Are We Emotionally Ready For An Underwater ‘Avatar’?

Junkee's Lia Kim sat down with actors Sam Worthington and Kiwi actor Cliff Curtis about the new 'Avatar' sequel, due in Australian cinemas in 2023.

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It’s finally happening. More than a decade after Avatar smashed box office records and became the highest-grossing film worldwide, its sequel Avatar: The Way Of Water is finally upon us.

And if the pressure wasn’t already on, it apparently needs to be the fourth or fifth highest-grossing film in history just to break even.

Avatar: The Way Of Water moves the story from the rainforest biome of the first film to a glimmering ocean habitat, reflecting director James Cameron’s own zeal for maritime exploration. There, our familiar blue lovebirds Jake Sully (played by Sam Worthington) and Neytiri (Zoe Saldaña) and their new family seek refuge with the ocean tribe of Na’vi, led by the imposing Tonowari (Cliff Curtis).

Water signs rejoice, because the markedly improved visual effects of this sequel truly bring out the mesmerising beauty of oceans and marine life. Seriously, parts of the 3D footage feel like a fantasy David Attenborough doco, and in the best possible way.

And it’s not just the visual effects — the actors themselves went through extensive freediving training during production in order to act underwater. So any time their Na’vi alter-egos are in the water during the movie, the actors are right there with them.

We sat down with Sam Worthington and Cliff Curtis about what it’s like to work with James Cameron (or as they call him, Jim), the difficulties of underwater acting, and managed to get the barest of hints for the next three (!) Avatar films.

Junkee: James’ Cameron’s movies tend to go bigger than the genre itself. . How much responsibility do you think that films and filmmakers have when it comes to talking about those big ideas?

Cliff Curtis: It’s up to the filmmaker. There are no rules in terms of what we do, there’s no shoulds. It’s like, well, how do you want to express yourself through film?

Thankfully, Jim’s somebody who wants to take on big themes; he wants to talk about what’s important for humanity. And it connects with audiences. I think that’s a part of the secret sauce of what he does as a storyteller.

What was the hardest part about acting underwater?

Sam Worthington: I did a scene with one of the kids called Britain, who plays my son Lo’ak. And the scene that we were doing, the stakes couldn’t be much higher between father and son. It’s about them trying to emotionally connect with each other.

We’re in the middle of it and halfway through I went, ‘I’m 30 feet underwater, my oxygen’s running out’. My brain started wigging out, my heart rate is going through the roof, so I’m burning more oxygen. And I was panicking. This young kid brought me back and reconnected.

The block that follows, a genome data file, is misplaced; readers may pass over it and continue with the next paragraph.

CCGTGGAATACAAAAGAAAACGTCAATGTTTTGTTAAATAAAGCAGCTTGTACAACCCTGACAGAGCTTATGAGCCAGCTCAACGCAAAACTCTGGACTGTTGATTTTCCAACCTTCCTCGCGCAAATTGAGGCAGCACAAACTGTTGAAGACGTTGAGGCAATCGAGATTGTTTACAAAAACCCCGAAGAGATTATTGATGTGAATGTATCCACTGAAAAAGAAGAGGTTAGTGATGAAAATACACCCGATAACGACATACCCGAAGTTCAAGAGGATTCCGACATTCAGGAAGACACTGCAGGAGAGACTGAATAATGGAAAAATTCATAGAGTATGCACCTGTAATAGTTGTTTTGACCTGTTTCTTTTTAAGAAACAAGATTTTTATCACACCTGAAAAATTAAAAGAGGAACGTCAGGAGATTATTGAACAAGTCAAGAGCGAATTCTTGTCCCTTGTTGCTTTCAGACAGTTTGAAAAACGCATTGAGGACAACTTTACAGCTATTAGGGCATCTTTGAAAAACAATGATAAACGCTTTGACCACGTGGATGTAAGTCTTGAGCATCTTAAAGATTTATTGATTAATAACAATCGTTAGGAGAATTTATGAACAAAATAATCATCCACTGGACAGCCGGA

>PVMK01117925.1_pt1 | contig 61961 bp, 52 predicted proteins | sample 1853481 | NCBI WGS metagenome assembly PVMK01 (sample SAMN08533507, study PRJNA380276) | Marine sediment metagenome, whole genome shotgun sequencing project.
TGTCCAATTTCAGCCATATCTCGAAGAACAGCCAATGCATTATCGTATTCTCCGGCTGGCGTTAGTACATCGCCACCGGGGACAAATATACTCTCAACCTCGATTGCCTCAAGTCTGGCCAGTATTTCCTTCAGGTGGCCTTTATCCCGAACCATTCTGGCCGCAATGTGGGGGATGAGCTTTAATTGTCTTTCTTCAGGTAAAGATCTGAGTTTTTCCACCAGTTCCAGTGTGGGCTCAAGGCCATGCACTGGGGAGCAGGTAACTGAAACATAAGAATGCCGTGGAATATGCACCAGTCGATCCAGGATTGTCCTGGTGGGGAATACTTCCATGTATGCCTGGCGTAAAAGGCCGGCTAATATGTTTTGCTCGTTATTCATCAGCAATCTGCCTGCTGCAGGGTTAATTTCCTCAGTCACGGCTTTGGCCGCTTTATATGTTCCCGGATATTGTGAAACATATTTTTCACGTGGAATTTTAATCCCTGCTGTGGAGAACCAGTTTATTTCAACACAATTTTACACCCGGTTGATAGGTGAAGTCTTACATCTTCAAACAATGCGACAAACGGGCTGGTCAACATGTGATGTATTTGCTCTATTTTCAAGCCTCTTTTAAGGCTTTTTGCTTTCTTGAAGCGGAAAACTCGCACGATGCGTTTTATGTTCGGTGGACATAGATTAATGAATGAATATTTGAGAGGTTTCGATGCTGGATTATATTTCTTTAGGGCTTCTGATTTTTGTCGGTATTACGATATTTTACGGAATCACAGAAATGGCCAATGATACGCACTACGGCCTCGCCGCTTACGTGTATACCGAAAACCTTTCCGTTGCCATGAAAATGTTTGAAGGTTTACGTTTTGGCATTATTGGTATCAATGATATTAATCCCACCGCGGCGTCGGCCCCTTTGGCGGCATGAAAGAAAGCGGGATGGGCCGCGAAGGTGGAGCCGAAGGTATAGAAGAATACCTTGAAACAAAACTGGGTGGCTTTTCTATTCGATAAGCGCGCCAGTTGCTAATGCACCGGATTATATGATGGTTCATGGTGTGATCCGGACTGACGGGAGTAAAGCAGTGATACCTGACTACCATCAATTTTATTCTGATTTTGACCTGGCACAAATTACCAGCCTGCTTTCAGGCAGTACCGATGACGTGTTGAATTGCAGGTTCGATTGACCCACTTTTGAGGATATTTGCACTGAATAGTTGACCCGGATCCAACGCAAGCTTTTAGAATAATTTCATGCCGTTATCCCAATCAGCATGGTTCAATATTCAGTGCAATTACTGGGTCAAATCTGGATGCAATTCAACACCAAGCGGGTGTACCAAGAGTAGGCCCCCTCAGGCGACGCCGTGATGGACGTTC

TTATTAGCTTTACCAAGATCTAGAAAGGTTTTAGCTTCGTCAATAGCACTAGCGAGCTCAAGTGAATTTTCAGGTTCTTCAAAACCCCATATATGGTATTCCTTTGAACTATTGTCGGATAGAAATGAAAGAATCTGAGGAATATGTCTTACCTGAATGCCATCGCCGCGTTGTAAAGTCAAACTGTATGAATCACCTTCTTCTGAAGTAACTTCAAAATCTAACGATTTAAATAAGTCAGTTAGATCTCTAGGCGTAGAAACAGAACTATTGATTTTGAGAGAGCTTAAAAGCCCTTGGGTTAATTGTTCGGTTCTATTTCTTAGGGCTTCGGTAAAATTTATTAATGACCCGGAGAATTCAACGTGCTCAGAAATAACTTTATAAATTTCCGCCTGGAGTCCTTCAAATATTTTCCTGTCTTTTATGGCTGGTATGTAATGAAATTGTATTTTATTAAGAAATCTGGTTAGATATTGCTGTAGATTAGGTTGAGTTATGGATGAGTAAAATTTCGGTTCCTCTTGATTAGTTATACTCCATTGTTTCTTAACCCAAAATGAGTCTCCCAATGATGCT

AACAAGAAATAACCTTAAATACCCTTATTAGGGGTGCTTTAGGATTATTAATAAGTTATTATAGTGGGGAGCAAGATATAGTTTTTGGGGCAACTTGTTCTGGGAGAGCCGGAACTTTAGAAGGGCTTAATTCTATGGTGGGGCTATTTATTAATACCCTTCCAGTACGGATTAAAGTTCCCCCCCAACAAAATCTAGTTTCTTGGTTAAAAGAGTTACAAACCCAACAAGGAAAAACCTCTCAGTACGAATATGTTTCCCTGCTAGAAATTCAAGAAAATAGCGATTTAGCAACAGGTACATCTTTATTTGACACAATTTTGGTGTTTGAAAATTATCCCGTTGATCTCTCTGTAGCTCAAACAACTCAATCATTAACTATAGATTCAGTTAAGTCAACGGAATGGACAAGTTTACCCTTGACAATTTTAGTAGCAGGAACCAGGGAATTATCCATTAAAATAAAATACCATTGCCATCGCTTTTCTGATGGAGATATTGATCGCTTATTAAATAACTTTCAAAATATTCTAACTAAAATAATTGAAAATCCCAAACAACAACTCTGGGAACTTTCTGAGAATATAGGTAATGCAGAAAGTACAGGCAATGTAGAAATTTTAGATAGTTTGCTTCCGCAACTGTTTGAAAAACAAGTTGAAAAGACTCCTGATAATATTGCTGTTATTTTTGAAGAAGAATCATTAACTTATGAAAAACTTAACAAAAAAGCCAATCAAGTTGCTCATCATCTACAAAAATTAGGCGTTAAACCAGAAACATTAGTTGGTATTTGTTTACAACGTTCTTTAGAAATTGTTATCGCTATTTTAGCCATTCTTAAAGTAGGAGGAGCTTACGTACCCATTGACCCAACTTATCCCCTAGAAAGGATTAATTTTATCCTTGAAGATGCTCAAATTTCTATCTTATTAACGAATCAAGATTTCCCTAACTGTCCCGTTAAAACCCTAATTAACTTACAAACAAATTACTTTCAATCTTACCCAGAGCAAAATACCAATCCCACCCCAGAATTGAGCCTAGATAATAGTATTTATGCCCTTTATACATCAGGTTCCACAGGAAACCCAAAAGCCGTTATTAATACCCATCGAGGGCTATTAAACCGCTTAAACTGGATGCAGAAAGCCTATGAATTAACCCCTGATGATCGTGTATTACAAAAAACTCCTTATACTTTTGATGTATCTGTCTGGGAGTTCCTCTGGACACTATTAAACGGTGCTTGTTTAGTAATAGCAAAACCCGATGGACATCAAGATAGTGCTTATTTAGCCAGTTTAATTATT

These scenes are hard enough to do on dry land — we’re crazy to put ’em underwater. The whole movie is like that.

Cliff: It’s a peak experience for me. I just loved all of that. I loved being in the water. I found it like a real home for me that I was very, very comfortable with.

Could you tell us about some of the techniques you learned?

Sam: There’s the free diving technique. The simplest [explanation] is you’re trying to put more oxygen into your blood cells than you normally have. You’re trying to get reserves. It’s not about, say, lung capacity. It’s literally about what’s in your blood, because that’s what’s burning.

You calm your brain and you calm your heart rate down – slow everything down – because any thought, any movement, will burn those supplies. You’ll deplete, like in a video game.

So the technique is a calming technique. And some people who are experts at it can push it to minutes, you know, seven minutes. Some people are like, half-fish. Like Sigourney [Weaver], Kate [Winslet]. These people, they’ve got gills.

There are lots of points of view explored in the film. Who in the movie do you think gives off the most main character energy?

Sam: Oh, that’s too tough. I don’t think there is one because the whole idea that Jim wanted was that the first movie, obviously, was Jake’s journey. But the idea is that this saga’s gonna continue and get bigger and bigger.

Cliff: It’s about building up the universe and building up the themes of family. So you, [Sam], discover yourself as wanting love and finding love in the first one. And then the result of that love is having a family and trying to figure out how to contain that and grow that.

So this second one is building out that world. Any hints as to what future Avatar movies will be doing?

Sam: We’re not allowed to say.

Cliff: Oh, we can say that, just like we’ve gone —

Sam: You’re not allowed to say. Trust me, you’re new to this.

Cliff: Like we’ve gone from the forest —

Sam: We’re not allowed to say anything.

Cliff: But I’ve heard you say this!

Sam: About the second, but we can’t say about the rest of it.

Cliff: But we’ve gone from the forest to the sea, the ocean. Well, perhaps there’s more of Pandora to discover.

Sam: (laughs) Arrows are gonna come flying at you, I’m telling you. The boss is gonna drop in. But look, he’s right. Jim’s trying to give you a whole universe. That’s what he’s eventually gonna give you.

Avatar: The Way Of Water hits Australian cinemas on December 15.